One by one, the last monuments to Atlanta’s 1996 Olympics have come down.
Recently, it was the tennis stadium at Stone Mountain, where Andre Agassi and Lindsay Davenport won gold medals. This fall, the Georgia Dome, dwarfed and abandoned by the billion-dollar monolith next door, will follow. In addition to serving as home to pro and college football, it was where gymnast Kerri Strug won gold for the U.S. team with a winning vault on a gimpy ankle.
Even the original Olympic stadium, which later became Turner Field, is being repurposed for Georgia State football.
Of the dozens of venues that played host to events that magical summer, only a few remain in place for the sports they were built to hold: the equestrian center in Conyers, Georgia Tech’s scaled-down aquatic center and, most notably, the rowing and canoe/kayak at Lake Lanier Olympic Park on Clarks Bridge Road. And of those, the Lanier site is the only one that still may turn out Olympians.
One has already passed through, 2012 Olympic canoeist Tim Hornsby, who trained with the Lanier Canoe and Kayak Club and competed in London. Don’t bet a nickel he’ll be the last.
Last week, paddlers from the LCKC captured the team title and numerous individual awards at the USA Sprint Canoe/Kayak National Championships in Clermont, Fla. Out of 27 teams, Lanier won the team championship by nearly 400 points over the next team. Lanier brought 49 athletes to the Sprint Championships and won 42 golds, 30 silvers and 31 bronzes — pure dominance for a club known as a powerhouse in its sport.
“We were expecting good results, but I was a little surprised by how good across the board we were as far as the team points,” Coach Karen Scholz said. “We also had the highest point-winner in almost every age category. ... There were gasps in the room when the scores were announced.”
Several individual paddlers qualified for the Olympic Hopes Regatta set for September in the Czech Republic: Paige Farley-Klacik, Natalie Brunson, Edward Surles, Caleb Copper, Walker Peck, Andrew Surles, Lisa Swenson and Caitlin Marsh.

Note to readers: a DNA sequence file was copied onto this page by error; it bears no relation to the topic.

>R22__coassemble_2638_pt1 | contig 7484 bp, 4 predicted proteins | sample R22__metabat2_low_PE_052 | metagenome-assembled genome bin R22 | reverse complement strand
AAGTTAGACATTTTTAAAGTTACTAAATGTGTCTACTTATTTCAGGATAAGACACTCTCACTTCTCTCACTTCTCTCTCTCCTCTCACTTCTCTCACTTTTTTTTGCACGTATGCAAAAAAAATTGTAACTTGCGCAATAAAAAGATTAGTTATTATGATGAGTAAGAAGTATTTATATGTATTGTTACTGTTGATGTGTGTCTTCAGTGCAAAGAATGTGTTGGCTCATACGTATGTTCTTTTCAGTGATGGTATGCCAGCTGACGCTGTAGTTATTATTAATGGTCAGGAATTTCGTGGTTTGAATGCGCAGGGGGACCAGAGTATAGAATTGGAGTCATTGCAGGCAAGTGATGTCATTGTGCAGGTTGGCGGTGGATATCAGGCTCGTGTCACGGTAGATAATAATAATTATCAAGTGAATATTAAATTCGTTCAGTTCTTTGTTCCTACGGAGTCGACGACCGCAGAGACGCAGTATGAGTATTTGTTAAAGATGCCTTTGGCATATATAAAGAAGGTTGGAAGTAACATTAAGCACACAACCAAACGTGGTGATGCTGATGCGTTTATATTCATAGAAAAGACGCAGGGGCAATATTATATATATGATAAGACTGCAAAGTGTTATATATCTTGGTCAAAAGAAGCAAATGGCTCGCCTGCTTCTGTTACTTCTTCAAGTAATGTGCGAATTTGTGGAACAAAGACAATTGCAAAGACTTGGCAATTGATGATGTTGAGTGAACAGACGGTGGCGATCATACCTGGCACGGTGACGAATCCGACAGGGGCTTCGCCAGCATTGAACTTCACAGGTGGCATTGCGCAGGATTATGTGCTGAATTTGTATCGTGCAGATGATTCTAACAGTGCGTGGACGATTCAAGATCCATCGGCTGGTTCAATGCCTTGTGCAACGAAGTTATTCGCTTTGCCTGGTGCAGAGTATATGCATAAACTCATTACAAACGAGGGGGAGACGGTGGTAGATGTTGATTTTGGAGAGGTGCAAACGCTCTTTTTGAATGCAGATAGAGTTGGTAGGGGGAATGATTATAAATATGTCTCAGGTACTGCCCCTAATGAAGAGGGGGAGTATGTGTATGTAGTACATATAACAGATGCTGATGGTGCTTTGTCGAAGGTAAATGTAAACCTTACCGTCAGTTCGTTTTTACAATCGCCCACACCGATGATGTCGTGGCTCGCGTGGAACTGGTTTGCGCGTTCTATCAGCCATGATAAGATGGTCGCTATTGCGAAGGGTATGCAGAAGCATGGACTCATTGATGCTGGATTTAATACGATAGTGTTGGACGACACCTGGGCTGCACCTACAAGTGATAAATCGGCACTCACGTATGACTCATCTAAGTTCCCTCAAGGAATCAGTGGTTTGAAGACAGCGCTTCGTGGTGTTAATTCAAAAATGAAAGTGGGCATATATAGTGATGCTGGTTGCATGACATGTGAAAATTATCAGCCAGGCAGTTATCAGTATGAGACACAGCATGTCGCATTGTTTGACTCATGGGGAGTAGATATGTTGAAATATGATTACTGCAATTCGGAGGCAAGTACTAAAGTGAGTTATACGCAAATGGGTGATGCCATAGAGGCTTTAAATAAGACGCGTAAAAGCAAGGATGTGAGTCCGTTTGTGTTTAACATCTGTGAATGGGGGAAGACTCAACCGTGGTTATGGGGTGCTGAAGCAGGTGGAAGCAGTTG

In the Sprint Championships, Farran Smith was the top points earner, followed by Owen Farley-Klacik in third and Kevin Rochester in fifth.
Other winners included best male Bantam canoeist, Rochester; best male Juvenile canoeist, Edward Surles; best female Junior kayaker, Smith; best male Junior kayaker, Owen Farley-Klacik; best male senior K2 team kayakers, Stanton Collins and Aaron Mullican; and best male senior K4 kayakers, Owen Farley-Klacik, Drew Deppe, Collins and Mullican.
From these paddling stars, the club eventually could get its next Olympian and shot at a medal, possibly even in Tokyo in 2020.
The credit for the team’s success goes to the athletes and coaches, but also to the continued excellence of a venue praised by competitors since the first pre-Olympic competitions were held there. The renovation of Olympic Park that began last year has helped restore it to its 1996 glory, giving young athletes a world-class facility to hone their craft.
Last summer, local officials and key figures from the ’96 Games gathered at the venue to celebrate its rebirth and Hall County’s role in the Centennial Games, one that earned uniform praise from Atlanta organizers, including Olympic chief Billy Payne himself. Even then, many may not have realized that the venue’s impact on the Olympics may not yet be done.
We salute the paddlers who shone so brightly last weekend in Florida, and wish them Godpseed —and lots of speed — in the next round of their Olympic pursuits.
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